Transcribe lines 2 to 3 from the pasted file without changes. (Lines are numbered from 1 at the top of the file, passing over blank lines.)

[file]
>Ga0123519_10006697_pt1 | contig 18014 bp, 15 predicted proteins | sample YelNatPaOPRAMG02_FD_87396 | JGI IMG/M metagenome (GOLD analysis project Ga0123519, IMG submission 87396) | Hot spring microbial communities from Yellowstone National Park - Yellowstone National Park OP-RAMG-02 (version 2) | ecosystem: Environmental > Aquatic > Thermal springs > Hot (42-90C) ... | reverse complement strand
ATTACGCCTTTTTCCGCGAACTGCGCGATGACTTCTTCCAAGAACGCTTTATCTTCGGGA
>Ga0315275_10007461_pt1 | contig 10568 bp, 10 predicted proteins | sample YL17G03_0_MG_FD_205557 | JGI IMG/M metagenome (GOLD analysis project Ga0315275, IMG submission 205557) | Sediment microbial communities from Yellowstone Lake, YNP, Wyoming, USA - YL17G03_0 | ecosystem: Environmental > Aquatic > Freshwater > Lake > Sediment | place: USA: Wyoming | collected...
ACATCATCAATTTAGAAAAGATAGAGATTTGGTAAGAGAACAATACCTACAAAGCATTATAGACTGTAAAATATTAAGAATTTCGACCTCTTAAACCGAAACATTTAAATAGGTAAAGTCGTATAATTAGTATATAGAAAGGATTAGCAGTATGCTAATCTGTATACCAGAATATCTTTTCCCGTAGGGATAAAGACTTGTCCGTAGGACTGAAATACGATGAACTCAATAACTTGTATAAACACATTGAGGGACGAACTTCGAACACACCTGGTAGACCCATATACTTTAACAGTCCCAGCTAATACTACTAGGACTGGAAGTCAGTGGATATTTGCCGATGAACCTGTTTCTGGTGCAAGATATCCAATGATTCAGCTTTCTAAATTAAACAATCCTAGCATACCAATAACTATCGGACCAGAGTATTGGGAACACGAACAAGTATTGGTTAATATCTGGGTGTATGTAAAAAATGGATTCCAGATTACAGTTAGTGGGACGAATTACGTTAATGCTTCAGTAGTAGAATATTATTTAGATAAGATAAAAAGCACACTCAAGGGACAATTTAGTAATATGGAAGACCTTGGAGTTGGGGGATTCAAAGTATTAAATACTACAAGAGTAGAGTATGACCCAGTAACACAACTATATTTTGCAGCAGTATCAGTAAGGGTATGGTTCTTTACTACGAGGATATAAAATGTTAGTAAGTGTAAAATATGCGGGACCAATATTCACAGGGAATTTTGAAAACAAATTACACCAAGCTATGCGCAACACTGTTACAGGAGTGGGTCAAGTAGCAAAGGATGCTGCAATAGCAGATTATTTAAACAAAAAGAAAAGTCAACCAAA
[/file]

ATTACGCCTTTTTCCGCGAACTGCGCGATGACTTCTTCCAAGAACGCTTTATCTTCGGGA
>Ga0315275_10007461_pt1 | contig 10568 bp, 10 predicted proteins | sample YL17G03_0_MG_FD_205557 | JGI IMG/M metagenome (GOLD analysis project Ga0315275, IMG submission 205557) | Sediment microbial communities from Yellowstone Lake, YNP, Wyoming, USA - YL17G03_0 | ecosystem: Environmental > Aquatic > Freshwater > Lake > Sediment | place: USA: Wyoming | collected...